Kistler Vineyards

Kistler Vineyards has been playing the long game when it comes to creating exquisite Chardonnay wine in Californian soil

Patience. That’s the key requirement for Jason Kesner, President and winemaker of Kistler Vineyards in Sonoma County, California. He operates with such an elongated notion of time that he talks with great enthusiasm about vineyards that won’t come to fruition for another decade at least. “There is a recognition here that patience pays off,” he says. “There’s a point in the life of a vine where it just turns the corner and there’s suddenly an ease with which they reach these elevated tones and complexities. That’s something that only comes with time.”

Kistler Vineyards is unusual in several other ways. For a start, it was one of the first vineyards on the West Coast to recognize the potential of Californian Chardonnay, focusing on that varietal from the moment it was founded in 1978 by Steve Kistler and Mark Bixler. In the mid-1980s, Kistler innovated further, deciding to focus on a single clonal selection that had arrived in California from Burgundy at some point in the 1930s or 1950s (sources vary). They felt it would be ideal for the sort of wines they wanted to make, so the selection was planted across every site and vineyard in the estate.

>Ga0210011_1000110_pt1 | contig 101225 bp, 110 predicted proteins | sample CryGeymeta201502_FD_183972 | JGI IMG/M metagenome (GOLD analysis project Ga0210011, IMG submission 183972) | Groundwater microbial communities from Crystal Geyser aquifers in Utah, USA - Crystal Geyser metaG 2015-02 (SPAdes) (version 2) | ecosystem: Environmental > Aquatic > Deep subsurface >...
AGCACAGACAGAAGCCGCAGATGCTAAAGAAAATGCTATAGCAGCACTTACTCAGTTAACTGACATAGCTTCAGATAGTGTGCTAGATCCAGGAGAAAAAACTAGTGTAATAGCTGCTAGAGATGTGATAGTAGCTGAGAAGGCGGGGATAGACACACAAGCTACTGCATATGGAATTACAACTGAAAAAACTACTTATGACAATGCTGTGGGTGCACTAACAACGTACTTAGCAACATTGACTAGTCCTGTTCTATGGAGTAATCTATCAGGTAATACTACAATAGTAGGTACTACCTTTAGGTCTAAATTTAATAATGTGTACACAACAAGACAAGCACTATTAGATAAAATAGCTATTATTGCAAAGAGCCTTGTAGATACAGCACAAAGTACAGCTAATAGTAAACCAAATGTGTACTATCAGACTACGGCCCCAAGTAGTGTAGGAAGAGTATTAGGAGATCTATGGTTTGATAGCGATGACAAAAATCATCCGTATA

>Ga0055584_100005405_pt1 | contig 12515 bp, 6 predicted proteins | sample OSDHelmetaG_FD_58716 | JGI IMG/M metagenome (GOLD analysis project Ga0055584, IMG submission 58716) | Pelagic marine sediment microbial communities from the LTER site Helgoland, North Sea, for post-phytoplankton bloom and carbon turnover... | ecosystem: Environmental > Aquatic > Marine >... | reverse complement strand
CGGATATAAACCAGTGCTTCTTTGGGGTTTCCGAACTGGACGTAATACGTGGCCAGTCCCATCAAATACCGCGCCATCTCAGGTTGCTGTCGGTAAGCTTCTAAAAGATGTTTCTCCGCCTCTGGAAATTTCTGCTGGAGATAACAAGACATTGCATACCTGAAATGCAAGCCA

“You have this one clone planted across all of the sites,” says Jason. “We talk to our growers, select a spot and then put our clonal material on the vineyard root stock. When we do that, we know these are 50-year relationships we are establishing. So the only difference in your source material is the root stock, and the main driver is the site itself. When the grapes get to the winery, they all go through the exact same programme and any house style is applied equally across all the wines. That creates
a very special line-up of wines because there is immense personality across the sites. To have the opportunity to uncover that is pretty special.”

Jason was raised alongside the vines. His mother was a microbiologist at one of California’s largest wineries and by the time he was 10 he could drive a tractor and prune a vine. In 2000, he was running one of the vineyards that grew for Kistler and developed a friendship with Steve Kistler. In 2008, he started working in the cellar alongside Kistler and then in 2017 he took over completely.

It was a long gestation. “The length of that relationship is not typical in California, but we are both patient guys,” says Jason. “I feel as if we are now continuing a conversation that Steve and I started 20 years ago. I love the fantastic attention to detail and the very thoughtful, mindful approach to everything we’re doing.”

The clone used by Kistler is low-yielding with small berries that result in enhanced concentration and a strong propensity to retain its acids. This creates Chardonnay with real weight. Around 80 per cent of the winery’s production is Chardonnay, with Pinot Noir making up the remaining 20 per cent. Kistler wines are available throughout the US, Europe and Japan via select stockists, and there is also a members’ allocation list – some customers have been on that list for 30 years. “Our wines are not shrinking violets,” says Jason. “There’s a beautiful tension between the concentration and the acidity. It’s beyond the idea of balance, it’s like a hidden energy that comes together in a beautiful and natural way, if you are patient.”